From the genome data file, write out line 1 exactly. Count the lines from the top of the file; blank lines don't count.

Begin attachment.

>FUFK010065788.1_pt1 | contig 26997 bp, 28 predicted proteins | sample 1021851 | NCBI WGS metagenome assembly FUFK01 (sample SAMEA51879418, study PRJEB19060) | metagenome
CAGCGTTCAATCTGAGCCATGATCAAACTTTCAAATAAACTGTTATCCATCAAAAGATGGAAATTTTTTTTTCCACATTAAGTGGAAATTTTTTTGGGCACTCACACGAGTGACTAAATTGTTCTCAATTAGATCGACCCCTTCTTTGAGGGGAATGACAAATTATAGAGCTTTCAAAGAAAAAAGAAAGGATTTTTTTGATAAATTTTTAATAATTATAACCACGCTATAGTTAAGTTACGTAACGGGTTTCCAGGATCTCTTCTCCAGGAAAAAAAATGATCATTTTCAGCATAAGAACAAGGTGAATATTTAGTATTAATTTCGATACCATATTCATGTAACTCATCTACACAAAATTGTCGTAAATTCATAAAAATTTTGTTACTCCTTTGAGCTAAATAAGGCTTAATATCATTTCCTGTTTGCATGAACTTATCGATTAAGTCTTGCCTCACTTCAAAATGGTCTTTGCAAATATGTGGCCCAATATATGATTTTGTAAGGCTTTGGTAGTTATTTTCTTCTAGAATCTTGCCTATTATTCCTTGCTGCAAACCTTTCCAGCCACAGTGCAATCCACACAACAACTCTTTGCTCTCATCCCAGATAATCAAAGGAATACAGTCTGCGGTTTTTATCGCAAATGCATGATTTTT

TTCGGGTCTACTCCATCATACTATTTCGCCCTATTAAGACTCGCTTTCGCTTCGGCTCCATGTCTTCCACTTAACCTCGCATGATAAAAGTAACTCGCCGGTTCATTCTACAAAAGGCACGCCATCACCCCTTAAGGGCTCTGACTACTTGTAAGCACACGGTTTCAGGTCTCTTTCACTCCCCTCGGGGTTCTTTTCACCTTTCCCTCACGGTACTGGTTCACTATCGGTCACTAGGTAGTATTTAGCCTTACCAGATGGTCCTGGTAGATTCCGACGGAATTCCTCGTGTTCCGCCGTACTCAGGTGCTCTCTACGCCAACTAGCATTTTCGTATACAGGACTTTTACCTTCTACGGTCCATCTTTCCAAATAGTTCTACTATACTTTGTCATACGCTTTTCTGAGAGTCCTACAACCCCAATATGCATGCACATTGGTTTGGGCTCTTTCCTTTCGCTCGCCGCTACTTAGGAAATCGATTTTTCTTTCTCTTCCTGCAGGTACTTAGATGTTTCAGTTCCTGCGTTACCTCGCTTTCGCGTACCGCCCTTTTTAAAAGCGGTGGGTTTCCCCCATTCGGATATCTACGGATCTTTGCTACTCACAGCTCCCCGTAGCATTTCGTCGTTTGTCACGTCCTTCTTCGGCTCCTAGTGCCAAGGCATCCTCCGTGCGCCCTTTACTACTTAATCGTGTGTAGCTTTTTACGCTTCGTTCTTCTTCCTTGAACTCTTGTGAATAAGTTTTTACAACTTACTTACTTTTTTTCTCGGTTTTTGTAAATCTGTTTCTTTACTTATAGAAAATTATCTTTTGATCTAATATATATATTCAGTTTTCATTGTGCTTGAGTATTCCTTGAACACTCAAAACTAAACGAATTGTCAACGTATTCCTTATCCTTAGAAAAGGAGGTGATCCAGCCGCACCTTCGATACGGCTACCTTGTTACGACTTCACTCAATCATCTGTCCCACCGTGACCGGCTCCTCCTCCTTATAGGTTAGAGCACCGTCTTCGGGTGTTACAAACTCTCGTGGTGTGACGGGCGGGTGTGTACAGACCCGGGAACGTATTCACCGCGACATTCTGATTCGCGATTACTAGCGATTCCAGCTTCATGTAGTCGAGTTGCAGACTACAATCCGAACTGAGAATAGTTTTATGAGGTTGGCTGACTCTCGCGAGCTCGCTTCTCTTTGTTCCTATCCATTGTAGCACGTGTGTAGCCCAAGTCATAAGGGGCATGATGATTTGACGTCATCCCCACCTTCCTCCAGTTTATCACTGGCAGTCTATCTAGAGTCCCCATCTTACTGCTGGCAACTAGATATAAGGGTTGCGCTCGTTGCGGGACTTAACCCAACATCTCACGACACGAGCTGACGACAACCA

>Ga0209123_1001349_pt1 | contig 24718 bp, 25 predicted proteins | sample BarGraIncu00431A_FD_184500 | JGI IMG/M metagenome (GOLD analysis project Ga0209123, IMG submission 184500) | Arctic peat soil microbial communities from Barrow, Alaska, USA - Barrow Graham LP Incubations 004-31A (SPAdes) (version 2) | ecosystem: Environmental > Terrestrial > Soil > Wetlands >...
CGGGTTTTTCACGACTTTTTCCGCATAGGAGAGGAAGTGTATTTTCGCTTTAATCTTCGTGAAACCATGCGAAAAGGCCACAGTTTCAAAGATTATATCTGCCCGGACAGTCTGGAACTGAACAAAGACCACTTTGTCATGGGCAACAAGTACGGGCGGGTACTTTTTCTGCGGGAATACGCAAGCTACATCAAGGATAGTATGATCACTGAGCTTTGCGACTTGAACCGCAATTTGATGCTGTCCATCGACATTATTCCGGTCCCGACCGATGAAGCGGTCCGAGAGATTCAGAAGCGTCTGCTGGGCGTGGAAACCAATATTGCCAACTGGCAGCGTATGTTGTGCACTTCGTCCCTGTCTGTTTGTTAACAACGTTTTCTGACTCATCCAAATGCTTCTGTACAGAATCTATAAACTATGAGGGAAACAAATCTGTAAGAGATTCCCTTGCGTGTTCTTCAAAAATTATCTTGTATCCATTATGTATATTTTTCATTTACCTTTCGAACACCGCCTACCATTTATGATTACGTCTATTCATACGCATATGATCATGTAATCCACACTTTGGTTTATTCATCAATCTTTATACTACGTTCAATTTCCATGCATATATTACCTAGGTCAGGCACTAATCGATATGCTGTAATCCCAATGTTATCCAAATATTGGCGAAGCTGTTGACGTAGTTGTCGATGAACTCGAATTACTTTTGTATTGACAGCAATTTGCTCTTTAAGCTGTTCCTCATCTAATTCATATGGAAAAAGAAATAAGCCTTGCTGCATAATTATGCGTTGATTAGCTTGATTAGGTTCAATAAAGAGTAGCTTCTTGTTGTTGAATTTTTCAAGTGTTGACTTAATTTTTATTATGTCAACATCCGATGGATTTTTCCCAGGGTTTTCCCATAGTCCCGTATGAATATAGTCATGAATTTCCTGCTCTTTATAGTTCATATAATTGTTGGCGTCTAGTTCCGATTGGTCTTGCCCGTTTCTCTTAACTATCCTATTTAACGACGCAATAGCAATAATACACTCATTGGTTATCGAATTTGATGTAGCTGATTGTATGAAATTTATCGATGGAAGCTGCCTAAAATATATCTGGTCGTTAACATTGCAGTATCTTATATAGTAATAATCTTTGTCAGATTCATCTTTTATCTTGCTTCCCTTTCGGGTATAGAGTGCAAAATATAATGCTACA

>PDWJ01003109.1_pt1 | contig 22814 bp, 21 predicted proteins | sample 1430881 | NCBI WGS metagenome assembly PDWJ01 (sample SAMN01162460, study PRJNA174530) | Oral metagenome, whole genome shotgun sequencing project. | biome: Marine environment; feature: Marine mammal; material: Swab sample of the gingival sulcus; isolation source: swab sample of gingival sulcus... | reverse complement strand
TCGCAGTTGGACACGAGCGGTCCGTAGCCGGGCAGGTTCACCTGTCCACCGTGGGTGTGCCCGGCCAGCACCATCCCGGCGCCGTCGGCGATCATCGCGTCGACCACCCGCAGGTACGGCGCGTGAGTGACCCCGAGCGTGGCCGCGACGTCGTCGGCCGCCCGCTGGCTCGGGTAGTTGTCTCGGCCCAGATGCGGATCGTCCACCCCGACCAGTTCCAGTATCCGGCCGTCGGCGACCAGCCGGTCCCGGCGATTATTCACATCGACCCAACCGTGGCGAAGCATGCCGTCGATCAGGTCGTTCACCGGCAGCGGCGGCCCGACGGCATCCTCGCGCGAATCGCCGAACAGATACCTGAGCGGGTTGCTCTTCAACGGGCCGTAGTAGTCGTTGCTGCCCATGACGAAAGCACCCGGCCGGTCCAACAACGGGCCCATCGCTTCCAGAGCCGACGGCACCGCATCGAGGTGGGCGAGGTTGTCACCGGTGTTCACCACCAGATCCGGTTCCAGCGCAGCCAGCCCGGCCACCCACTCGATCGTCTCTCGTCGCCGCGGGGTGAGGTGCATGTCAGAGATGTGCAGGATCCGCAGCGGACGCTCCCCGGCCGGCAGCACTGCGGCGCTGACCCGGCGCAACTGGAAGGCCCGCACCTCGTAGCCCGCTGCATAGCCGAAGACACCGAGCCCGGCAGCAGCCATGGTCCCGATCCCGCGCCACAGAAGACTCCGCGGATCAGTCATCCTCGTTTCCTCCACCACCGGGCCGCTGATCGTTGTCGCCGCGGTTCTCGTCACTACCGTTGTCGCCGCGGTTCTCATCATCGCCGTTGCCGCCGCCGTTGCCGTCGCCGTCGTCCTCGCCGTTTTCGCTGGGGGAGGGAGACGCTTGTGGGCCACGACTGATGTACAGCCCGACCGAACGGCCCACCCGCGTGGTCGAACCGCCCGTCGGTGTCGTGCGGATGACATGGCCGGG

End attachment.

>FUFK010065788.1_pt1 | contig 26997 bp, 28 predicted proteins | sample 1021851 | NCBI WGS metagenome assembly FUFK01 (sample SAMEA51879418, study PRJEB19060) | metagenome